Erbil, Baghdad reach agreement on joint deployments, border crossing: sources

Sources also told Kurdistan 24 that the two sides also reached an understanding on how to manage the Faysh Khabur crossing with Syria, for which Iraqi forces and Iranian-backed Shia militias launched an assault on the Kurdish forces without success.
author_image Nadia Riva

ERBIL, Kurdistan Region (Kurdistan 24) - Iraqi federal forces and the Kurdish Peshmerga essentially reached an agreement on Monday regarding a joint redeployment to eight disputed areas, according to sources. 

While a signed agreement has not yet been released, sources reported Peshmerga Forces and Iraqi government troops had agreed to be jointly deployed to the Mahmodiya, Sheikhan, Sahela, Gwer, Al Qosh, Khazir, and Faidah areas.

Sources also told Kurdistan 24 that the two sides also reached an understanding on how to manage the Faysh Khabur crossing with Syria, for which Iraqi forces and Iranian-backed Shia militias launched an assault on the Kurdish forces without success.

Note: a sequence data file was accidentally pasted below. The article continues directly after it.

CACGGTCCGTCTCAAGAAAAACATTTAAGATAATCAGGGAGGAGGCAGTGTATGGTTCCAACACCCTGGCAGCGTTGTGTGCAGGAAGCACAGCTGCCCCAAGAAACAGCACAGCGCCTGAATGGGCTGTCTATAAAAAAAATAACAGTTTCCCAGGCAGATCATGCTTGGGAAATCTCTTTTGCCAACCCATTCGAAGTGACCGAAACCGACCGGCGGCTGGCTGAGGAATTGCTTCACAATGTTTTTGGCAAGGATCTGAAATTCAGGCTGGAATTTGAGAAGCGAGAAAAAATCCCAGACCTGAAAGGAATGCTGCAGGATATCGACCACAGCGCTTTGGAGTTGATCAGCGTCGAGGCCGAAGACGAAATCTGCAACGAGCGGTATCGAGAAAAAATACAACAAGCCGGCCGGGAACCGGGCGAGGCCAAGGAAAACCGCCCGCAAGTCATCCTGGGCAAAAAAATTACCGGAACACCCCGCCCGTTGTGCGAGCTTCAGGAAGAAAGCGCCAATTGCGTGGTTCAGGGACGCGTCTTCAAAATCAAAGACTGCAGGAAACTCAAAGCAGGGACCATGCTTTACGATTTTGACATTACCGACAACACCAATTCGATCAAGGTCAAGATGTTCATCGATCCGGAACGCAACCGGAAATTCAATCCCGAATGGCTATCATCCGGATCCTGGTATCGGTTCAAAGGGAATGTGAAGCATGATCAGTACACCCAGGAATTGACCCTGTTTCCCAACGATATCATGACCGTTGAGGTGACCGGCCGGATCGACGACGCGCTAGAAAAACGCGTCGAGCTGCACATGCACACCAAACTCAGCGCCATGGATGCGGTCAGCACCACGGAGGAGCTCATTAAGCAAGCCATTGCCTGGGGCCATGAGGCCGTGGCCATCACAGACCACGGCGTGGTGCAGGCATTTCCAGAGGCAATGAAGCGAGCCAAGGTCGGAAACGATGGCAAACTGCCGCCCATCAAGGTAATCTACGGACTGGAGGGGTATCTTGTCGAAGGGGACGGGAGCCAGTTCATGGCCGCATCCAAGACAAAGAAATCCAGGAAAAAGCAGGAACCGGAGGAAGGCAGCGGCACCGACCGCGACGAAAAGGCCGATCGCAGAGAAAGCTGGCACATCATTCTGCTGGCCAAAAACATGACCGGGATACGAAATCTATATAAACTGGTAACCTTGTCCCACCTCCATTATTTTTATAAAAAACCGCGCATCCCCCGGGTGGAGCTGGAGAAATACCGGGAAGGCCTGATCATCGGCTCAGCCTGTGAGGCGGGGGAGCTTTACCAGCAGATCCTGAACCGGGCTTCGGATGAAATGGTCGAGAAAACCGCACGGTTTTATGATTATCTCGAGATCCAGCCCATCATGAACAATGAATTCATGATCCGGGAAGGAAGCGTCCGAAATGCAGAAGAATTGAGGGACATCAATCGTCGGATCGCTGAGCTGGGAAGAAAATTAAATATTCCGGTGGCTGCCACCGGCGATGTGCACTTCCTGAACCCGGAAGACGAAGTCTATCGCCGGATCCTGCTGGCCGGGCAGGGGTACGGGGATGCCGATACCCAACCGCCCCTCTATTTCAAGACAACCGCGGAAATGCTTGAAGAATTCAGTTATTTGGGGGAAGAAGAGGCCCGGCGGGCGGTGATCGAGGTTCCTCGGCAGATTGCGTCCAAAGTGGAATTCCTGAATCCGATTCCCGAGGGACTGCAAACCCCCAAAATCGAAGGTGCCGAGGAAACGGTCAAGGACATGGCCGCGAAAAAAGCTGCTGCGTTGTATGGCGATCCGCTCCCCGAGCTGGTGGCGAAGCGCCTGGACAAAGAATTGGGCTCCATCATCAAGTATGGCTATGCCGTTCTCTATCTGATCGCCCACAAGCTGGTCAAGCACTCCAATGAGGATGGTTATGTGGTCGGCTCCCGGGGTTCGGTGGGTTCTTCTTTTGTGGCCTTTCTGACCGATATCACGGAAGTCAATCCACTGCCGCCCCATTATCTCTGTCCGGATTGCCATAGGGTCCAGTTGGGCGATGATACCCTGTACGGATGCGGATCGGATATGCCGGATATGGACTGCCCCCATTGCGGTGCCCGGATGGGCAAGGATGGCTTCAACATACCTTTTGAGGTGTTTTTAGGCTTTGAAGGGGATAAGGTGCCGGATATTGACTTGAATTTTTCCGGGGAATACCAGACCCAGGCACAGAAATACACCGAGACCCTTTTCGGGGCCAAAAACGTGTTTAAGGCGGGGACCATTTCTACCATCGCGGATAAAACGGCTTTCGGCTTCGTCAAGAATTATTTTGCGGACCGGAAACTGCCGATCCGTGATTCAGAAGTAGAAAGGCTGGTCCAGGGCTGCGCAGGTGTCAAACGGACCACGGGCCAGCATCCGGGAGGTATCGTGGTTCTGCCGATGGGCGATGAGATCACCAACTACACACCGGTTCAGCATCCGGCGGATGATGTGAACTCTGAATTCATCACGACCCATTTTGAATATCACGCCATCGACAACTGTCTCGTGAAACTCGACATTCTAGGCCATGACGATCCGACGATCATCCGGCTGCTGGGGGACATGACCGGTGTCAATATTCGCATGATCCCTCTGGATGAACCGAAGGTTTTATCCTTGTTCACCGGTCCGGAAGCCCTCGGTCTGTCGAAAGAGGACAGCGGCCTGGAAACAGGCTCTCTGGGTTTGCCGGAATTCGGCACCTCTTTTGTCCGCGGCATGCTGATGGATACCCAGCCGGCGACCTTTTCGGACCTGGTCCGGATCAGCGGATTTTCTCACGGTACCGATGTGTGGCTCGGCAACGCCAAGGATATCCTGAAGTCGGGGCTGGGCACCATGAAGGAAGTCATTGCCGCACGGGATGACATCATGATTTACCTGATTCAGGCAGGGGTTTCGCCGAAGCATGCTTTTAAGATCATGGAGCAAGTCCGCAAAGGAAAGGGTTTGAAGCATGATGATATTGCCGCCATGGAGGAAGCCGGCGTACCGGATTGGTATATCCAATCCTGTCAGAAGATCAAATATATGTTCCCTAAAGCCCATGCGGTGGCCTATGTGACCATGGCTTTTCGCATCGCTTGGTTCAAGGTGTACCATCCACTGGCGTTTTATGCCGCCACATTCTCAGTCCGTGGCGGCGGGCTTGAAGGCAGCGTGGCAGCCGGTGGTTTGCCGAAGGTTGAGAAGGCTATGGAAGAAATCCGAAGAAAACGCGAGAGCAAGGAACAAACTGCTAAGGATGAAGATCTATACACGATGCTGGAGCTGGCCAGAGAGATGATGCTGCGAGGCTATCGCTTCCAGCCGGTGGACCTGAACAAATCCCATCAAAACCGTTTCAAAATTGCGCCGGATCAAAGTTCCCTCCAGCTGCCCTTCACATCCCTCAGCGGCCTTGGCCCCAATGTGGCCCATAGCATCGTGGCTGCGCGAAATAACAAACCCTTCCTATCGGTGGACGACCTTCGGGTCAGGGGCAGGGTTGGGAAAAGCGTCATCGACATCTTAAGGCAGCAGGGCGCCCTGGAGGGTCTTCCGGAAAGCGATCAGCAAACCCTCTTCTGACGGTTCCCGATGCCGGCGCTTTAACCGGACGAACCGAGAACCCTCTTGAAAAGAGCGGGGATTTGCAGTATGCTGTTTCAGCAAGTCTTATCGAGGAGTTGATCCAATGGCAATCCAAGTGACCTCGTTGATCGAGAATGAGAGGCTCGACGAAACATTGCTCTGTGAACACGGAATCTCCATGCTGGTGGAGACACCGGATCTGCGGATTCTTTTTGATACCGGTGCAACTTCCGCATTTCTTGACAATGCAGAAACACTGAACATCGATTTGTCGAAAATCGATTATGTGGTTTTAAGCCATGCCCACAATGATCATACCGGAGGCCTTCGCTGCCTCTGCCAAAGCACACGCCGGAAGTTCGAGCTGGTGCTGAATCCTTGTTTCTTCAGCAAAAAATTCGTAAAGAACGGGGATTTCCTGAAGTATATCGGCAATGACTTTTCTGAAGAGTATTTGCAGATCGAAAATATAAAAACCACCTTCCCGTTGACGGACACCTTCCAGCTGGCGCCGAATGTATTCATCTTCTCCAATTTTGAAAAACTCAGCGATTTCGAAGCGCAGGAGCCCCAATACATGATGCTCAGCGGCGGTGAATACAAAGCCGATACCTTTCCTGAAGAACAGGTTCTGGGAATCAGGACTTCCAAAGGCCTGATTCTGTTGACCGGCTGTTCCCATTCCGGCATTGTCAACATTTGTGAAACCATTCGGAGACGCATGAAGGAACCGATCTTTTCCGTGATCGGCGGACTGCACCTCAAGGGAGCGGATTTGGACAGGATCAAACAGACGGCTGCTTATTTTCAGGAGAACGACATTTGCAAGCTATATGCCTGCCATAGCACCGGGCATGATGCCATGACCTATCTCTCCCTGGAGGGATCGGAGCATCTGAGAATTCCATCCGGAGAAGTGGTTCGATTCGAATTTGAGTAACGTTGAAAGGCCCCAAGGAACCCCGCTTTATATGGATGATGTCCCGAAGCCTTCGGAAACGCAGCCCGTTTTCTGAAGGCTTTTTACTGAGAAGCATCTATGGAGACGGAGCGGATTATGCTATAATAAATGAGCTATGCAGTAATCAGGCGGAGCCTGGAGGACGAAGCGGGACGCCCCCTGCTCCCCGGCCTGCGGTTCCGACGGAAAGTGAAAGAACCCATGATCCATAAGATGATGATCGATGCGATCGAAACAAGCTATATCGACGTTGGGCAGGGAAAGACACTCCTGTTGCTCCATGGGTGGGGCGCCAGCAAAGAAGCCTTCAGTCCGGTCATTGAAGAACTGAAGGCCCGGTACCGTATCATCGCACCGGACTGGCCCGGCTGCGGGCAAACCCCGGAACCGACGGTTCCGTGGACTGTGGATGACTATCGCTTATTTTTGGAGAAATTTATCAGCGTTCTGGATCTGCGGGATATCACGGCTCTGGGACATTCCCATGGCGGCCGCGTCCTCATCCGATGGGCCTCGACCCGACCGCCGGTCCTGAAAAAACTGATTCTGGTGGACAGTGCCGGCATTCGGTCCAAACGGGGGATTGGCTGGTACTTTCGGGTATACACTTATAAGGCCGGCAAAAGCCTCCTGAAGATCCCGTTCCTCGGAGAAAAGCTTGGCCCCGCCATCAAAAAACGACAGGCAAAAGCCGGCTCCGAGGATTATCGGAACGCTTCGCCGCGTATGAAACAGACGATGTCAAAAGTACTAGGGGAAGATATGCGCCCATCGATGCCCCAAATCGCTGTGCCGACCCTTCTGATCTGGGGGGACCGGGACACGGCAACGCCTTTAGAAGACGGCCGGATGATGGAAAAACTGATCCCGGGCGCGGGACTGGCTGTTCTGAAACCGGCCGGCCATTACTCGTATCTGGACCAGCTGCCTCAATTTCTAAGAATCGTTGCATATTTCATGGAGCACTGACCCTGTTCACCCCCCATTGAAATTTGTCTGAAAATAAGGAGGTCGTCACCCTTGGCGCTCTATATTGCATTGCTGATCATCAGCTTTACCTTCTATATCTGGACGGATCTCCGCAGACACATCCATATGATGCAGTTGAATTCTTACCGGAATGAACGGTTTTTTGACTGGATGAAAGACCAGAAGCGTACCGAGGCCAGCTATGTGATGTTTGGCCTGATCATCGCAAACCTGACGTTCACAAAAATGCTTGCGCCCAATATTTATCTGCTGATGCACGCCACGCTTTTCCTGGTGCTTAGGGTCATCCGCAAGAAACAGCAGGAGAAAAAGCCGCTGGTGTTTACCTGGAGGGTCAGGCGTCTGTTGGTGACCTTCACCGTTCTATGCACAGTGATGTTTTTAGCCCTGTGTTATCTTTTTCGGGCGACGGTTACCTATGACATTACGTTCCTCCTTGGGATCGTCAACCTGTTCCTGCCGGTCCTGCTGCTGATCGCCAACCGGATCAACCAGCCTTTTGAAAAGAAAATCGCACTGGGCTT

In the aftermath of the Sep. 25 referendum on independence, Baghdad demanded all international border crossings, airports, and disputed areas come under federal authority.

It seems, however, the negotiating parties agreed the border crossing, which is located in the constitutionally-recognized and protected Kurdistan Region, would be managed by Iraqi borders guards as well as Peshmerga and US troops. 

 

The two parties began the talks over the weekend after a ceasefire was called on Friday for issues to be resolved "within the framework of the Iraqi Constitution." The meetings were held in Mosul under the auspices of the US.   

Clashes erupted in the Zummar and Rabia area, northwest of Mosul last week as the Shia Hashd al-Shaabi militia and Iraqi security forces attempted to reach the Faysh Khabur border crossing within the Kurdistan Region. 

Baghdad had previously said its forces would not cross the 2003 line of contacts, which the Peshmerga have been defending since the fall of the regime.

The Kurdish leadership called for an immediate end of all military operations in the region and offered to freeze the results of the independence vote, an offer Baghdad rejected.

Aid organizations stressed the importance of maintaining the Khabur crossing open as it is still being used to transport humanitarian aid to Syria camps.